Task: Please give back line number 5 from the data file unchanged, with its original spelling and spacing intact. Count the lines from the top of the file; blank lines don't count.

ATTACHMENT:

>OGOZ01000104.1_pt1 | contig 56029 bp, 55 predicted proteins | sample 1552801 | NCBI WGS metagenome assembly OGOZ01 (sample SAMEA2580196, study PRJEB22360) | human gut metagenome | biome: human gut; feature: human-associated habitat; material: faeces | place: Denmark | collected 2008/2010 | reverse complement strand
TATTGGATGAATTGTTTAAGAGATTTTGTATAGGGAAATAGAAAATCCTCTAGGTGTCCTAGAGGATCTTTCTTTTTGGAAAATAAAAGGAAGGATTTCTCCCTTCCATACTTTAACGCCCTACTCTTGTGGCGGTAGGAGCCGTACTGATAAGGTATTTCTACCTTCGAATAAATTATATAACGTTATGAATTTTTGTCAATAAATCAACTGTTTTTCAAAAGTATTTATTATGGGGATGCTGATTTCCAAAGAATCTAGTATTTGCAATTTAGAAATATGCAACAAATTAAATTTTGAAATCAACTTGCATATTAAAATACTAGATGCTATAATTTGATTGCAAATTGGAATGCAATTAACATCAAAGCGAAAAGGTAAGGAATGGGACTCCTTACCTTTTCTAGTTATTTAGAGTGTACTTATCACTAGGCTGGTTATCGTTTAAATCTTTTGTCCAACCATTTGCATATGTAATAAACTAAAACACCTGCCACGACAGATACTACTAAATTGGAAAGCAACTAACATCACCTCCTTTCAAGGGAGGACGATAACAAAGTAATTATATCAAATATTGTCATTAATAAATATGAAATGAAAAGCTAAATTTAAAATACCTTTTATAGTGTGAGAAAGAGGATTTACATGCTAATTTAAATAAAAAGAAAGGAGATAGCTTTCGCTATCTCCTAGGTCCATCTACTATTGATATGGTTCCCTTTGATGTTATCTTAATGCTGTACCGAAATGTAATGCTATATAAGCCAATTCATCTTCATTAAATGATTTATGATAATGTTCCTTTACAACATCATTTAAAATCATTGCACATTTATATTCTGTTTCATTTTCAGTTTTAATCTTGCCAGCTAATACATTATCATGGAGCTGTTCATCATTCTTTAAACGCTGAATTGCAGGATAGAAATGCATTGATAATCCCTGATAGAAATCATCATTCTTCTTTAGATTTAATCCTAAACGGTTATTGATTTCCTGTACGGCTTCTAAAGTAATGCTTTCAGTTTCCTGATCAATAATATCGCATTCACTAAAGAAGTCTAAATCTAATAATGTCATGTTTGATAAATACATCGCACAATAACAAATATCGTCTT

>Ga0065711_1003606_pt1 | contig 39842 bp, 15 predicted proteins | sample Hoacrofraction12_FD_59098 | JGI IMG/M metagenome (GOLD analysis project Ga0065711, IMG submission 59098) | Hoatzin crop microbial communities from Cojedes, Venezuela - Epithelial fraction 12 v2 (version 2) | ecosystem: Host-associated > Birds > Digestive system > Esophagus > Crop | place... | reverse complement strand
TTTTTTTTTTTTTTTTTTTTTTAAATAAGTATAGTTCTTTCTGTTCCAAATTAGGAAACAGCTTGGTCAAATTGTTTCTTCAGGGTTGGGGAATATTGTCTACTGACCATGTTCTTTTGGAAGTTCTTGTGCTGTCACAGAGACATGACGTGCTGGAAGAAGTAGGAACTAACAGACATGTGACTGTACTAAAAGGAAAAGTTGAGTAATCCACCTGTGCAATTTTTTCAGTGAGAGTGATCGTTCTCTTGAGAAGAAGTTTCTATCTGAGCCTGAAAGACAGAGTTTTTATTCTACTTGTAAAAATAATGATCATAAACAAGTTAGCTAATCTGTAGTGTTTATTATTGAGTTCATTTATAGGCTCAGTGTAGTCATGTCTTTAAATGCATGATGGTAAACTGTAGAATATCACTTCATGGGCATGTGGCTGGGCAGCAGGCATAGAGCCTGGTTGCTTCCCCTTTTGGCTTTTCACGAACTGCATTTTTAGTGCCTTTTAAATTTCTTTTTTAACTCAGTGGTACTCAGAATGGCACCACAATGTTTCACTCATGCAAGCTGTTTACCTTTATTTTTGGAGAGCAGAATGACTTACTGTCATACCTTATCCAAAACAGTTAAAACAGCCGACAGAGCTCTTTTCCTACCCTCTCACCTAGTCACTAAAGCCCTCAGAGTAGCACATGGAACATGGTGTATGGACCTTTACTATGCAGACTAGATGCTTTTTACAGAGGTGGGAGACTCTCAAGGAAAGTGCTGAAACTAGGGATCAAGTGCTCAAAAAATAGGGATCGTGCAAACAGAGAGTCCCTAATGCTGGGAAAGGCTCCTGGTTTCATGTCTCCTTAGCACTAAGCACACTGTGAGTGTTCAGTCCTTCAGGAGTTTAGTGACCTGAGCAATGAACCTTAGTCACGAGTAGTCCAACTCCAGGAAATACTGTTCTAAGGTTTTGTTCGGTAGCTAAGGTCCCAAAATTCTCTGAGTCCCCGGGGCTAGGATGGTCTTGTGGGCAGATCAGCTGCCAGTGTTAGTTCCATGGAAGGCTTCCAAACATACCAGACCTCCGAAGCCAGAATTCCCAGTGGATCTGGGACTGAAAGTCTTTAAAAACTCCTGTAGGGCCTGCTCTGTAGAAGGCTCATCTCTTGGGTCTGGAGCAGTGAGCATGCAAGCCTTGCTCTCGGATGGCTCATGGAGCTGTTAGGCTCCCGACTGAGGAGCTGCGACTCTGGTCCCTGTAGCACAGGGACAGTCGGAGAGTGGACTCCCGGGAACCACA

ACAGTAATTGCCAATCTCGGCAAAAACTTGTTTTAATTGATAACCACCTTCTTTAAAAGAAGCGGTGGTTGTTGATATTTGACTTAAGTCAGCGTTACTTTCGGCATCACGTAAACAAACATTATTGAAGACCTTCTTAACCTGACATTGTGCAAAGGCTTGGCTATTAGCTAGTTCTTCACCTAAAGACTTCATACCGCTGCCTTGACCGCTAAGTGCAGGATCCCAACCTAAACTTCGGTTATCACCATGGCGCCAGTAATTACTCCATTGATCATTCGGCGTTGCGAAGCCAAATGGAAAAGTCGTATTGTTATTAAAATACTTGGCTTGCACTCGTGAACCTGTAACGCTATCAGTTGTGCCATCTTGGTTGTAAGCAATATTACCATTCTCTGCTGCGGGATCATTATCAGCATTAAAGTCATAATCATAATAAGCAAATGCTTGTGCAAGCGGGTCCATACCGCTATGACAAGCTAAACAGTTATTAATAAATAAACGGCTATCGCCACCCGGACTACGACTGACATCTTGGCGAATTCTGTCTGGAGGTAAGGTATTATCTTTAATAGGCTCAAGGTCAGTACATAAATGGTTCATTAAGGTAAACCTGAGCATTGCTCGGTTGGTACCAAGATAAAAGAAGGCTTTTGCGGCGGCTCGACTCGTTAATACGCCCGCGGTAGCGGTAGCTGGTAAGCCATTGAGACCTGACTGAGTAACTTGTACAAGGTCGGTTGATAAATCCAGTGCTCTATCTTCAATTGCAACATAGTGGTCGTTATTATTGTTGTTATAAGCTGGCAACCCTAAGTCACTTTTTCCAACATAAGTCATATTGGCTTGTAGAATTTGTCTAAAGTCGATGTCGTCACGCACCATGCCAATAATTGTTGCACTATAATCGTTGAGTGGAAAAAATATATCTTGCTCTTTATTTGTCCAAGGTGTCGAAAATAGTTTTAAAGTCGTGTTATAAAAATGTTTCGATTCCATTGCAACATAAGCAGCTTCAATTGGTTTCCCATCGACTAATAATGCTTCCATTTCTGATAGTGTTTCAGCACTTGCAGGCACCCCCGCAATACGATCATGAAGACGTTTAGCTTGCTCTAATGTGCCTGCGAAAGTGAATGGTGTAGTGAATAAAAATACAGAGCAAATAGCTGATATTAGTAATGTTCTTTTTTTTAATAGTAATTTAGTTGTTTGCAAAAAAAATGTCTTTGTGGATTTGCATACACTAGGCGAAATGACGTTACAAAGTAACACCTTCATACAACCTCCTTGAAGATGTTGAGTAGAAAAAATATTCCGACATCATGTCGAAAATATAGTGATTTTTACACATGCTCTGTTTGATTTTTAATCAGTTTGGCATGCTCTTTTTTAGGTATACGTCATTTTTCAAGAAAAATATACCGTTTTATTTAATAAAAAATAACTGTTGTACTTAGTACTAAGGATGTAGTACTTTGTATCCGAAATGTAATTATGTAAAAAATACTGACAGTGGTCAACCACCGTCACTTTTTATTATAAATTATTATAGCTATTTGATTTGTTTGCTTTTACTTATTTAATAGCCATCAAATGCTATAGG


ACAGTAATTGCCAATCTCGGCAAAAACTTGTTTTAATTGATAACCACCTTCTTTAAAAGAAGCGGTGGTTGTTGATATTTGACTTAAGTCAGCGTTACTTTCGGCATCACGTAAACAAACATTATTGAAGACCTTCTTAACCTGACATTGTGCAAAGGCTTGGCTATTAGCTAGTTCTTCACCTAAAGACTTCATACCGCTGCCTTGACCGCTAAGTGCAGGATCCCAACCTAAACTTCGGTTATCACCATGGCGCCAGTAATTACTCCATTGATCATTCGGCGTTGCGAAGCCAAATGGAAAAGTCGTATTGTTATTAAAATACTTGGCTTGCACTCGTGAACCTGTAACGCTATCAGTTGTGCCATCTTGGTTGTAAGCAATATTACCATTCTCTGCTGCGGGATCATTATCAGCATTAAAGTCATAATCATAATAAGCAAATGCTTGTGCAAGCGGGTCCATACCGCTATGACAAGCTAAACAGTTATTAATAAATAAACGGCTATCGCCACCCGGACTACGACTGACATCTTGGCGAATTCTGTCTGGAGGTAAGGTATTATCTTTAATAGGCTCAAGGTCAGTACATAAATGGTTCATTAAGGTAAACCTGAGCATTGCTCGGTTGGTACCAAGATAAAAGAAGGCTTTTGCGGCGGCTCGACTCGTTAATACGCCCGCGGTAGCGGTAGCTGGTAAGCCATTGAGACCTGACTGAGTAACTTGTACAAGGTCGGTTGATAAATCCAGTGCTCTATCTTCAATTGCAACATAGTGGTCGTTATTATTGTTGTTATAAGCTGGCAACCCTAAGTCACTTTTTCCAACATAAGTCATATTGGCTTGTAGAATTTGTCTAAAGTCGATGTCGTCACGCACCATGCCAATAATTGTTGCACTATAATCGTTGAGTGGAAAAAATATATCTTGCTCTTTATTTGTCCAAGGTGTCGAAAATAGTTTTAAAGTCGTGTTATAAAAATGTTTCGATTCCATTGCAACATAAGCAGCTTCAATTGGTTTCCCATCGACTAATAATGCTTCCATTTCTGATAGTGTTTCAGCACTTGCAGGCACCCCCGCAATACGATCATGAAGACGTTTAGCTTGCTCTAATGTGCCTGCGAAAGTGAATGGTGTAGTGAATAAAAATACAGAGCAAATAGCTGATATTAGTAATGTTCTTTTTTTTAATAGTAATTTAGTTGTTTGCAAAAAAAATGTCTTTGTGGATTTGCATACACTAGGCGAAATGACGTTACAAAGTAACACCTTCATACAACCTCCTTGAAGATGTTGAGTAGAAAAAATATTCCGACATCATGTCGAAAATATAGTGATTTTTACACATGCTCTGTTTGATTTTTAATCAGTTTGGCATGCTCTTTTTTAGGTATACGTCATTTTTCAAGAAAAATATACCGTTTTATTTAATAAAAAATAACTGTTGTACTTAGTACTAAGGATGTAGTACTTTGTATCCGAAATGTAATTATGTAAAAAATACTGACAGTGGTCAACCACCGTCACTTTTTATTATAAATTATTATAGCTATTTGATTTGTTTGCTTTTACTTATTTAATAGCCATCAAATGCTATAGG